Out-Law Analysis | 16 Nov 2020 | 5:11 pm | 4 min. read
In a pension liberation arrangement, money representing a saver's pension rights is transferred out of that person's existing pension scheme to a new scheme. The money is then made available wholly or partly as a cash payment back to the saver, either directly or as part of a structured loan arrangement which nominally needs to be repaid.
The FCF is a statutory fund established in 2004 managed by the Pension Protection Fund (PPF) with few applications since its inception. The FCF was not designed with pension liberation scams in mind. Once the PPF started to receive applications for compensation from occupational pension schemes used as vehicles for pension liberation scams, in order to ensure that its decisions and the amount of compensation payable were within the law, it sought guidance from the court through a so-called 'part 8' application. The critical ultimate question it sought an answer to was whether the FCF should be available to compensate large schemes used for pension liberation activity.
The test case before the court involved such a scheme – the Turnberry Wealth Management (TWM) Pension Trust. Pinsent Masons, the law firm behind Out-Law, acted for Dalriada Trustees Limited (Dalriada) in the proceedings. Dalriada is independent trustee of the TWM Pension Trust scheme.
Despite bringing making the application, the PPF had no preference as to its outcome, seeking only to obtain clarity on the legal position. The Secretary of State for Work and Pensions was joined to the proceedings as an interested party.
The judgment sets out the technical requirements for an occupational pension scheme to qualify for compensation under the FCF. However, there were certain anomalies about the types of schemes used for pension liberation activity that meant that some uncertainty existed about whether those requirements could in principle be fulfilled.
Amongst the specific points raised, and the determinations made by the court, were the following:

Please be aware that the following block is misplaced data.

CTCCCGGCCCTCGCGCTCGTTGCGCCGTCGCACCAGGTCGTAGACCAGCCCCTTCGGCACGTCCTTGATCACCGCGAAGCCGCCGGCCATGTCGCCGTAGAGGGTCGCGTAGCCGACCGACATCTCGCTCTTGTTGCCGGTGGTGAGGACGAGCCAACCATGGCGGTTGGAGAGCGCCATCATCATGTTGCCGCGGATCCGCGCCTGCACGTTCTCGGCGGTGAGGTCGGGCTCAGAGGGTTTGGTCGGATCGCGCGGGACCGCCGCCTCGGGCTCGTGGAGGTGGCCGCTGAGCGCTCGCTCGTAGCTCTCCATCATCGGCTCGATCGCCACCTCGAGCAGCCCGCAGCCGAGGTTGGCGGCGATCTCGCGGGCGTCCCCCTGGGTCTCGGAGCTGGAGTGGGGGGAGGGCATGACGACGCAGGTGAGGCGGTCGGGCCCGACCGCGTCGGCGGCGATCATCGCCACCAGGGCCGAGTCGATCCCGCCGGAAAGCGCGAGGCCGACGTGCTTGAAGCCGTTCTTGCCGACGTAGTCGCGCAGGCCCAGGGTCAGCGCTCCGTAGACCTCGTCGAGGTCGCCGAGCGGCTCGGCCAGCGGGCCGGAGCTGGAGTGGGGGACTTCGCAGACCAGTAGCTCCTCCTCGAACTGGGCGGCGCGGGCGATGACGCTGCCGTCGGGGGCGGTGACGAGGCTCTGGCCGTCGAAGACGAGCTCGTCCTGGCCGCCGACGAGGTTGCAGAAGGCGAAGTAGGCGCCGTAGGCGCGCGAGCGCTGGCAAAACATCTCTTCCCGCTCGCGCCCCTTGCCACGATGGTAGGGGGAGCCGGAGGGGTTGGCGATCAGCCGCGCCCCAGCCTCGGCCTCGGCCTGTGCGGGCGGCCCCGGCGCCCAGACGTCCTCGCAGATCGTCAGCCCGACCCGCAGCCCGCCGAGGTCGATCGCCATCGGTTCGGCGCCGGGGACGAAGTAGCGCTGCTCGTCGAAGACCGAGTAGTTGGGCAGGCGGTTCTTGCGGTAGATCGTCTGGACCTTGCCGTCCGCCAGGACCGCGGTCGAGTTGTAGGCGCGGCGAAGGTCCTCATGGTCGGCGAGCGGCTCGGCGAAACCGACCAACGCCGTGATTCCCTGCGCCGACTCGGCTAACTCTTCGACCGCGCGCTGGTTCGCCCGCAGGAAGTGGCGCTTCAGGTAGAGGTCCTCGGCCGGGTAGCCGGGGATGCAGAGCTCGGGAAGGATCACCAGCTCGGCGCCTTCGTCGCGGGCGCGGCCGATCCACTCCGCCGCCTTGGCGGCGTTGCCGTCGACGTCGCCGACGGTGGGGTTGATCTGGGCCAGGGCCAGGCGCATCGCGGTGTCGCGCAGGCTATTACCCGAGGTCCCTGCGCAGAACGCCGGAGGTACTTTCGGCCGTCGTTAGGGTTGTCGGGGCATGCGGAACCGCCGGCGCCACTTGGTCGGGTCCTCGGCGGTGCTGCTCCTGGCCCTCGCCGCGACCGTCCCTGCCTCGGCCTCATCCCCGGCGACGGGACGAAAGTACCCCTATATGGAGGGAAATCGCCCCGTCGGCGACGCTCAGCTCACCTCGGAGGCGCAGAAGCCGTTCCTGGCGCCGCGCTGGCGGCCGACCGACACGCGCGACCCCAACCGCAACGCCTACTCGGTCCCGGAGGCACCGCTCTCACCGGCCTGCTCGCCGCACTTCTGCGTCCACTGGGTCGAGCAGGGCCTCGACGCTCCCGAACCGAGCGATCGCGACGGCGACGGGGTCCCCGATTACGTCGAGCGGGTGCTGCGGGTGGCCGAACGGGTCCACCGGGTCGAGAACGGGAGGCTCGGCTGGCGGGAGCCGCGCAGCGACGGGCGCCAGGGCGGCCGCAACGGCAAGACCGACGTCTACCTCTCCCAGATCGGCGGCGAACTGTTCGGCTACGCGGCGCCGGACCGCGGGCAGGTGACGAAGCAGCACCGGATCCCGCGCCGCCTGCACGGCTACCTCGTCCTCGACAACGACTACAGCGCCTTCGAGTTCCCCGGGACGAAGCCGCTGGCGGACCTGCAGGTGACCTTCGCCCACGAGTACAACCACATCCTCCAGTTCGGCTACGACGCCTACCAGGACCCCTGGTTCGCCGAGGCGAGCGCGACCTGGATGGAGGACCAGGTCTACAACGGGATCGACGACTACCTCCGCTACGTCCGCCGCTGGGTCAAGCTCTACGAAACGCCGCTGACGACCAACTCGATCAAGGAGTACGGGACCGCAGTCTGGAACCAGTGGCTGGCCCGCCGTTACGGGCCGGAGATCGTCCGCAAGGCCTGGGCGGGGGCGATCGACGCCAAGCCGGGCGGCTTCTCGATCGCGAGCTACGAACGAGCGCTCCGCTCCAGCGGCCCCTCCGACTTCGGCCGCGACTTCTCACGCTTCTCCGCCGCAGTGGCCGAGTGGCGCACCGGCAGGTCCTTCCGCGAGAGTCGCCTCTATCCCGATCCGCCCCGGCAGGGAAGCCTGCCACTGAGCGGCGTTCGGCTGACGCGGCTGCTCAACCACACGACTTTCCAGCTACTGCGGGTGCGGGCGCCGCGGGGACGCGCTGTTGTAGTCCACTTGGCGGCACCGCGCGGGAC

The court's clarification on these points means that schemes like the TWM Pension Trust might, in principle, be eligible for compensation from the FCF – subject to some caveats.
This is a stepping stone, albeit a significant one, on the path towards seeing some genuine financial recompense for at least some of the many victims of pension scams
There is a significant amount of process to be gone through in order to establish the exact extent to which that scheme, and the many others that will be considering or have already made claims upon the FCF, should be eligible for compensation.
One of the core criteria, for example, is establishing evidence of actual dishonesty. The claimant scheme also needs to have its employer in an "insolvency event", which realistically means liquidation. However, employers for these types of schemes are often dormant and prone to being struck off the Companies House register when failing to comply with filing obligations.
A claim on the FCF also needs to be "last resort", meaning the trustees will be expected to have explored other avenues for recovering monies lost by the affected scheme – including scope for pursuing those perpetrating the original dishonest acts or omissions.
The FCF also relates only to occupational pension schemes, so this judgment will not create any scope for compensating individuals who have transferred to other types of schemes, particularly personal pension schemes, and who have subsequently lost out as a result of scams. Similarly, it will not aid those who have lost out as a result of investment scams after drawing down pension monies and reinvesting them – although victims of such scams might have means of seeking compensation through the separate Financial Services Compensation Scheme.
Still, with the proliferation of the occupational pension liberation model used in the last decade, this judgment does offer up some hope for members of such schemes, many of whom have lost the vast majority of, if not all of, their pension savings to a scam. This is a stepping stone, albeit a significant one, on the path towards seeing some genuine financial recompense for at least some of the many victims of pension scams.